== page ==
Imagine being in an industrial setting with a massive, high-precision machine diligently completing its tasks. Suddenly, the machine halts: there's a problem with a tiny, yet crucial, gear. The work comes to a standstill. The incident affects the whole assembly line, creating a significant delay in production.
This scenario parallels the life of software development teams dealing with complex code repositories. Like a well-oiled machine, their process depends heavily on the smooth and consistent integration of code changes. When a critical issue arises, it can halt the entire workflow, affecting productivity, timelines, and quality.
Having an effective automation solution like a merge queue with specific features helping you to stop everything before it gets worse can play a crucial role.
Using a Merge Queue: A Game Changer
A merge queue prevents merging broken pull requests by serializing their merge and updating PRs with their base branch. Merging broken PRs can happen when outdated pull requests are being merged in their base branch.
Imagine the checkout line in a supermarket. The merge queue functions similarly. When developers want to integrate their changes into a shared repository, they submit a pull request. These requests are lined up in the queue and processed one by one, maintaining the integrity of the codebase and avoiding conflicting changes.
➡️ A merge queue creates a queue based on every PRs that pass the CI to merge them automatically and sequentially, and it updates any outdated PR with its base branch before it is merged. It forces the CI to retest the PR with the new code from its base branch. All in an automated way, catching any potential regression.
Haim from Epsagon, a Mergify user, wrote an article called ''How Merge Queues Made My Life Easier''.
He also created a GitHub repository with built-in PR automation and merge queue configuration.
Watch the Merge Queue Demo
🚀 Automation + Devs = Scaling
Using a merge queue automates the process of merging code changes, increasing efficiency and reducing human error. It helps manage the workload of developers by ensuring that code changes are systematically tested and integrated.
However, as with any automation, a merge queue can exacerbate issues when things go wrong. When an incident breaks the code, the automation might continue to merge faulty code, complicating the debugging process. This is where human intervention, helped by specific merge queue features, is necessary to apply brakes and fix the issues.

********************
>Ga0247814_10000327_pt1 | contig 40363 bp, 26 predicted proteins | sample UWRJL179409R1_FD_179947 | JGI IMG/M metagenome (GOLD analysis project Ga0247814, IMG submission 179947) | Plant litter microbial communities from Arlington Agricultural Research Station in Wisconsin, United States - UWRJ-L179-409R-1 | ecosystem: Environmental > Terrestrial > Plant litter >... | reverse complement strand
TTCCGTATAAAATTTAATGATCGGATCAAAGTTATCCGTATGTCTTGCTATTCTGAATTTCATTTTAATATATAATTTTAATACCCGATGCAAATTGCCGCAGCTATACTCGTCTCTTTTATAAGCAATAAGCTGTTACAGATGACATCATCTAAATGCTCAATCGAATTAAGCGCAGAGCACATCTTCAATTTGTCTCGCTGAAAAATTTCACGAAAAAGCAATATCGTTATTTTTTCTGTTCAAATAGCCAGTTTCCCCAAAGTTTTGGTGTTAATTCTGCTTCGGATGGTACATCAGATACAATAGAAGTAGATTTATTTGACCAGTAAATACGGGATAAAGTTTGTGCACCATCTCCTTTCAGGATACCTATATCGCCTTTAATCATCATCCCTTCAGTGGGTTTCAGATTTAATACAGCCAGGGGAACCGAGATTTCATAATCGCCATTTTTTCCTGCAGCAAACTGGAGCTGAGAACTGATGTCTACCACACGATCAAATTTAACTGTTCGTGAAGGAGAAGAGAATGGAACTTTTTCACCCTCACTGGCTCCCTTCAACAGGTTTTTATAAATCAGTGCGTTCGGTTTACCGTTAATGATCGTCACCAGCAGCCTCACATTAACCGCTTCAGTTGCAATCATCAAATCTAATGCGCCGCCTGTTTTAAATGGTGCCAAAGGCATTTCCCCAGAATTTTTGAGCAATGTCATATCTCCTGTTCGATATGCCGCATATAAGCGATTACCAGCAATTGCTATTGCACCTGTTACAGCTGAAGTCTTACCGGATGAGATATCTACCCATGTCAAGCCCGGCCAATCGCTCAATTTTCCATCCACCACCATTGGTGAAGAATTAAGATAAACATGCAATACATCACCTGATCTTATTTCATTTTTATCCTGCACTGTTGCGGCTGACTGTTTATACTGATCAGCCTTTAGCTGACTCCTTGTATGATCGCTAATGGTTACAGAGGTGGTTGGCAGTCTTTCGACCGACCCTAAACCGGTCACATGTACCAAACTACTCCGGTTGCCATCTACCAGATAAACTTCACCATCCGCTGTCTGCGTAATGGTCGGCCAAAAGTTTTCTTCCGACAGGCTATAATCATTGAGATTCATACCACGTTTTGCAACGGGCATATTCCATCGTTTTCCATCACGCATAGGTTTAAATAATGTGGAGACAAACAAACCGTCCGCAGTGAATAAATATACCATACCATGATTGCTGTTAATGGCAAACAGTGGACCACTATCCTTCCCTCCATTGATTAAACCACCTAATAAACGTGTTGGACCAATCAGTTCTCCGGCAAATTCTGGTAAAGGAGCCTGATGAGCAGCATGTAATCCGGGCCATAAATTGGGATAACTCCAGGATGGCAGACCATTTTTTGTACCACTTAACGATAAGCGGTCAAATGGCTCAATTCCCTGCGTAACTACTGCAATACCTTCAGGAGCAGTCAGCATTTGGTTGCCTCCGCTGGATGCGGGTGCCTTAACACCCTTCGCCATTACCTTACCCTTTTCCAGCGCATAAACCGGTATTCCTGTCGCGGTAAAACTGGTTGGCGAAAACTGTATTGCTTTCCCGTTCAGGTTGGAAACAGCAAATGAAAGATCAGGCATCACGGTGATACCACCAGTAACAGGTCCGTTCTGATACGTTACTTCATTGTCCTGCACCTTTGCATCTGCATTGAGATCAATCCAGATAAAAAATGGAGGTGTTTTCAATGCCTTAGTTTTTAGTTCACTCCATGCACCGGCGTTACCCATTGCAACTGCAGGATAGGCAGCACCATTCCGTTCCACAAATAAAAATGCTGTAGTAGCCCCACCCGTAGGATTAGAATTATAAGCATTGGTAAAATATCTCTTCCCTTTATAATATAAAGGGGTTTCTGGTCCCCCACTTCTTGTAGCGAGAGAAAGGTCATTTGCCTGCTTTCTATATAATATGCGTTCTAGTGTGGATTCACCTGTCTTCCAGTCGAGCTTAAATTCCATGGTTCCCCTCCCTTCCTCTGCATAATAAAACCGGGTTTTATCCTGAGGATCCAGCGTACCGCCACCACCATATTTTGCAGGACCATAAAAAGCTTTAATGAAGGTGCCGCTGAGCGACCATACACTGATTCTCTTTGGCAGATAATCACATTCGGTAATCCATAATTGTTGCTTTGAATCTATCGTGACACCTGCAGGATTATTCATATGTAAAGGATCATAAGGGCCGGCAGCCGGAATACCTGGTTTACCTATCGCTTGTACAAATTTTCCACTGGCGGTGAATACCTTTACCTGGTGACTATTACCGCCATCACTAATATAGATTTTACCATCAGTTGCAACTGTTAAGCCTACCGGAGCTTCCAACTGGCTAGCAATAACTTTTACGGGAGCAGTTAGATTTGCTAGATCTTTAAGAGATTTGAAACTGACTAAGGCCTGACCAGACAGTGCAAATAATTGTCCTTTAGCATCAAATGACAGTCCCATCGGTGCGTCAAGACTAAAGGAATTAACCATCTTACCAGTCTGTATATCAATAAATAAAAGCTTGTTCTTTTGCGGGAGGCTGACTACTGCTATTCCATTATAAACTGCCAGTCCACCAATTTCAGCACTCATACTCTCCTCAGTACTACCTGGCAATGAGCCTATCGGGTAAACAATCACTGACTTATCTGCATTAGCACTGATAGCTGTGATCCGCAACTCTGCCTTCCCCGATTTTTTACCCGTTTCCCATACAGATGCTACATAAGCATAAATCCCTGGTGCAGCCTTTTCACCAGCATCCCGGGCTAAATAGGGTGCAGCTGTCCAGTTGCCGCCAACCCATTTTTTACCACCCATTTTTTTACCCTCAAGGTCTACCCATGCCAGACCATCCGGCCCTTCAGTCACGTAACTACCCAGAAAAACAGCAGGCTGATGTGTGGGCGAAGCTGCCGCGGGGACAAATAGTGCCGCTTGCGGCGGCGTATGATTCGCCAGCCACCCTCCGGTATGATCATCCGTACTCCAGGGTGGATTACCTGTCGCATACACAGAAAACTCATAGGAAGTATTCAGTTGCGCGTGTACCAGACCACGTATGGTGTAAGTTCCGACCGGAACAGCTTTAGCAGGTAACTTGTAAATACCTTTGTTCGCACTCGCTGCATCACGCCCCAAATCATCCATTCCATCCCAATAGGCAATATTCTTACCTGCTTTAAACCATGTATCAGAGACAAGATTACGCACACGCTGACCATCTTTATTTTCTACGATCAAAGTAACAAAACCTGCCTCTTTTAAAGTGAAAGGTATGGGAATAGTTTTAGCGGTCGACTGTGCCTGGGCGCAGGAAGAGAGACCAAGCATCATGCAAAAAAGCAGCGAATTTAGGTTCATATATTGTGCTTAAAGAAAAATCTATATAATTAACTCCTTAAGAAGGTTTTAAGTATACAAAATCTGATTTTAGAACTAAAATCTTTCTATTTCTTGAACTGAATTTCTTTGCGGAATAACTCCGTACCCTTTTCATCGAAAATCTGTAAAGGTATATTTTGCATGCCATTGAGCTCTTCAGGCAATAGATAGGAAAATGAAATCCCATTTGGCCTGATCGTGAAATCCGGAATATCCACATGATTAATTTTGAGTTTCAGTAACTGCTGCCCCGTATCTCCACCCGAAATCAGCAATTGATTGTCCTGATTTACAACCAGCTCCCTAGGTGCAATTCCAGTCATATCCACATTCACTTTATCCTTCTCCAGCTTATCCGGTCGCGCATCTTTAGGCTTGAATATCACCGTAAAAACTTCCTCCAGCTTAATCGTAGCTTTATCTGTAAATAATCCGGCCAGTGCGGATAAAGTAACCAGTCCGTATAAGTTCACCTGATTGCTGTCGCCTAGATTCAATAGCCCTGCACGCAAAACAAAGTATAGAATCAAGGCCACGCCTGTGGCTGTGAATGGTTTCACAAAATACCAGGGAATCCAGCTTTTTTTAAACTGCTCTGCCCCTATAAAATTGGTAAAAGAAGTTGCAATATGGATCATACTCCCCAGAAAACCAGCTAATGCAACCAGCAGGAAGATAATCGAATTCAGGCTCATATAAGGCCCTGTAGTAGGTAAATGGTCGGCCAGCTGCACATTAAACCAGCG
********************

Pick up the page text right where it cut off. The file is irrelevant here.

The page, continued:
Taking Control with Queue Freeze & Queue Pause
Mergify understands the need to manage such incidents and has developed features that allow teams to handle code breakages better.
🥶 Queue Freeze
Mergify's Queue Freeze function allows you to freeze one or several merge queues simultaneously. This halts merging while other processes like checks and CI continue to work.
It's as if you're putting everything on standby, allowing you to isolate the problem without disrupting the development and testing processes.
Suppose an incident arises in your project, and you have three queues:
You can use the Queue Freeze feature to stop merging anything on your production branch (
lowprio) while continuing to merge your fix PRs with your
Once the incident is resolved, you unfreeze everything, and the queues return to their previous state.
⏸️ Queue Pause
Queue Pause is another powerful feature that Mergify offers. It pauses every queue of a repository at the same time. All checks and CI jobs are paused, even those currently running.
This can be extremely useful when you are facing an incident involving your CI tool.
Let's say our CI is completely down, and every test job Mergify will trigger is going to fail. This is going to empty the queue in a matter of minutes. If you can detect this, you can actually pause the queue right away, fix your CI, and then resume the queue processing.
If you encounter an incident involving your CI tool, you can use the Queue Pause feature to block the merge of any pull request and prevent every CI job from running until you find a solution.
Again, after resolving the incident, you can resume the merge queue and return everything to its previous state.
A Merge Queue Yes, But a Good One 🥸
Having a merge queue is beneficial, but having a good merge queue is crucial.
With Mergify, not only do you get the standard features of a merge queue, but you also receive unique features that can help you handle code breakages effectively.
These features allow you to manage and scale your development process efficiently, ensuring that your merge queue saves you time instead of wasting it.
So next time you think about code integration and automation, think beyond a mere merge queue. Think Mergify.